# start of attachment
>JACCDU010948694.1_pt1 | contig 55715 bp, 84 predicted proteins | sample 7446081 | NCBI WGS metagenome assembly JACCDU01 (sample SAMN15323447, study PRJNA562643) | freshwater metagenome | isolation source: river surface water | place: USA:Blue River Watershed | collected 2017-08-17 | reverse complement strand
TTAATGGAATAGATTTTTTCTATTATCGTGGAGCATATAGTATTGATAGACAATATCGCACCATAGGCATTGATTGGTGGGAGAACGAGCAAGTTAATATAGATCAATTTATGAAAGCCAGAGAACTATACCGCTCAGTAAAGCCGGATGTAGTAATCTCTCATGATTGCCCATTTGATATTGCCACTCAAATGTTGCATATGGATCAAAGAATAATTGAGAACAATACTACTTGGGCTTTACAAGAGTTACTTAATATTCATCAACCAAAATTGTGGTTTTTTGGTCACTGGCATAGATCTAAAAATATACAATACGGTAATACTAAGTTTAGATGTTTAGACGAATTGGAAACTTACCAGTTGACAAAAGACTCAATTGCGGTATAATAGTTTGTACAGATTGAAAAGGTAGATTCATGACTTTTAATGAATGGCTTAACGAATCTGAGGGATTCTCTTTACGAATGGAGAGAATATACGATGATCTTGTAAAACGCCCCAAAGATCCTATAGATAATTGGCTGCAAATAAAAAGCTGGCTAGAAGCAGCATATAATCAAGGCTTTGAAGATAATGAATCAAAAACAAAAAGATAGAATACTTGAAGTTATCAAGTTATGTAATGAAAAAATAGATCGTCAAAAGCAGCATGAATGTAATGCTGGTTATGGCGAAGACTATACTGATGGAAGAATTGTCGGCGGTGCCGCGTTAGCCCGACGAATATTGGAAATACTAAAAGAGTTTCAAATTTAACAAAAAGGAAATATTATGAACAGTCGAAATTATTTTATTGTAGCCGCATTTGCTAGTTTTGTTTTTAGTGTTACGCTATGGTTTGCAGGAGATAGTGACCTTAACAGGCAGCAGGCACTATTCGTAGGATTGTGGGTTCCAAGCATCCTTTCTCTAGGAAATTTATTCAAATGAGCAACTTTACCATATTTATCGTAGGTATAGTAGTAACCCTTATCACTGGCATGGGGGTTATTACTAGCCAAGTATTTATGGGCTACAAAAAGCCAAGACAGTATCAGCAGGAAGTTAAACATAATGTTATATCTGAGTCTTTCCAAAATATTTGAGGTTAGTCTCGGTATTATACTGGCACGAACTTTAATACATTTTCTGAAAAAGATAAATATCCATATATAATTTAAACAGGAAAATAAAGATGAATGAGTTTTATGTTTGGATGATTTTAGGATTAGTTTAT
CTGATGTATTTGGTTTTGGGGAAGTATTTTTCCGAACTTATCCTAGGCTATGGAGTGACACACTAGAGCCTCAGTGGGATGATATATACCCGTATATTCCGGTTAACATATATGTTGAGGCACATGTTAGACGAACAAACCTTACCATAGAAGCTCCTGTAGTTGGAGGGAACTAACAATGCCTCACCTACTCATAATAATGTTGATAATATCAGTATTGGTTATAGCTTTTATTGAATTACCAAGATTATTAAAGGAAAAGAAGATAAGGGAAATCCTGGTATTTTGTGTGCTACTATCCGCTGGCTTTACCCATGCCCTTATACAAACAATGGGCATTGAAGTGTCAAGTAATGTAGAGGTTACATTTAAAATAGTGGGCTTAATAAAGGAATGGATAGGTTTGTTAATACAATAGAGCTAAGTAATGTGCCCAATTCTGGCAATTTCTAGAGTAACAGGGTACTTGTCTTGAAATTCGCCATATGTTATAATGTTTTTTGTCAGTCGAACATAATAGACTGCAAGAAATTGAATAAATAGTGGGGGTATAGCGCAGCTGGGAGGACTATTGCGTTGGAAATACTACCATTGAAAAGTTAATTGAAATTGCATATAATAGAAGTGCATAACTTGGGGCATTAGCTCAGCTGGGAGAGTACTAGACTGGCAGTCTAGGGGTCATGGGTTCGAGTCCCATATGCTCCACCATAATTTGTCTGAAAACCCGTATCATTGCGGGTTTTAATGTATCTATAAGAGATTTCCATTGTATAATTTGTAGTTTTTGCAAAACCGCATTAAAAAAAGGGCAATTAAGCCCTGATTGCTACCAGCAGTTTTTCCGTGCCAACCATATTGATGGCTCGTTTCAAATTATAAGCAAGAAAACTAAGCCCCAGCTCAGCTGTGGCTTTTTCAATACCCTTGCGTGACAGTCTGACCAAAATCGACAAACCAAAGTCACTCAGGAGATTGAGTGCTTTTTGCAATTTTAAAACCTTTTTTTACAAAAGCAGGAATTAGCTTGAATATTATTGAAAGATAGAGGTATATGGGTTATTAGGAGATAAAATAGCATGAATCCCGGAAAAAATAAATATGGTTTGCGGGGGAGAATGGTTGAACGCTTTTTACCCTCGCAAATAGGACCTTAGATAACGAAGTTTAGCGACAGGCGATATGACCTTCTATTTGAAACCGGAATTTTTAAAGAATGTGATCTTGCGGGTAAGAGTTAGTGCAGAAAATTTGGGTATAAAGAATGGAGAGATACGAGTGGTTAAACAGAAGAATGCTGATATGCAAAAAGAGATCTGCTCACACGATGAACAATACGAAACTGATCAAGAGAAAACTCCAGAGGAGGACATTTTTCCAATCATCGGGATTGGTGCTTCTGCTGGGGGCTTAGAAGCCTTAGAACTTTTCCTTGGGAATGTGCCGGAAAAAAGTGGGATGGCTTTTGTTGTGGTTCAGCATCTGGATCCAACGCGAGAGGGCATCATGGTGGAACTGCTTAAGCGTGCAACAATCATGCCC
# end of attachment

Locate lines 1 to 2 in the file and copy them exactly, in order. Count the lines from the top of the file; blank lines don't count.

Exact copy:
>JACCDU010948694.1_pt1 | contig 55715 bp, 84 predicted proteins | sample 7446081 | NCBI WGS metagenome assembly JACCDU01 (sample SAMN15323447, study PRJNA562643) | freshwater metagenome | isolation source: river surface water | place: USA:Blue River Watershed | collected 2017-08-17 | reverse complement strand
TTAATGGAATAGATTTTTTCTATTATCGTGGAGCATATAGTATTGATAGACAATATCGCACCATAGGCATTGATTGGTGGGAGAACGAGCAAGTTAATATAGATCAATTTATGAAAGCCAGAGAACTATACCGCTCAGTAAAGCCGGATGTAGTAATCTCTCATGATTGCCCATTTGATATTGCCACTCAAATGTTGCATATGGATCAAAGAATAATTGAGAACAATACTACTTGGGCTTTACAAGAGTTACTTAATATTCATCAACCAAAATTGTGGTTTTTTGGTCACTGGCATAGATCTAAAAATATACAATACGGTAATACTAAGTTTAGATGTTTAGACGAATTGGAAACTTACCAGTTGACAAAAGACTCAATTGCGGTATAATAGTTTGTACAGATTGAAAAGGTAGATTCATGACTTTTAATGAATGGCTTAACGAATCTGAGGGATTCTCTTTACGAATGGAGAGAATATACGATGATCTTGTAAAACGCCCCAAAGATCCTATAGATAATTGGCTGCAAATAAAAAGCTGGCTAGAAGCAGCATATAATCAAGGCTTTGAAGATAATGAATCAAAAACAAAAAGATAGAATACTTGAAGTTATCAAGTTATGTAATGAAAAAATAGATCGTCAAAAGCAGCATGAATGTAATGCTGGTTATGGCGAAGACTATACTGATGGAAGAATTGTCGGCGGTGCCGCGTTAGCCCGACGAATATTGGAAATACTAAAAGAGTTTCAAATTTAACAAAAAGGAAATATTATGAACAGTCGAAATTATTTTATTGTAGCCGCATTTGCTAGTTTTGTTTTTAGTGTTACGCTATGGTTTGCAGGAGATAGTGACCTTAACAGGCAGCAGGCACTATTCGTAGGATTGTGGGTTCCAAGCATCCTTTCTCTAGGAAATTTATTCAAATGAGCAACTTTACCATATTTATCGTAGGTATAGTAGTAACCCTTATCACTGGCATGGGGGTTATTACTAGCCAAGTATTTATGGGCTACAAAAAGCCAAGACAGTATCAGCAGGAAGTTAAACATAATGTTATATCTGAGTCTTTCCAAAATATTTGAGGTTAGTCTCGGTATTATACTGGCACGAACTTTAATACATTTTCTGAAAAAGATAAATATCCATATATAATTTAAACAGGAAAATAAAGATGAATGAGTTTTATGTTTGGATGATTTTAGGATTAGTTTAT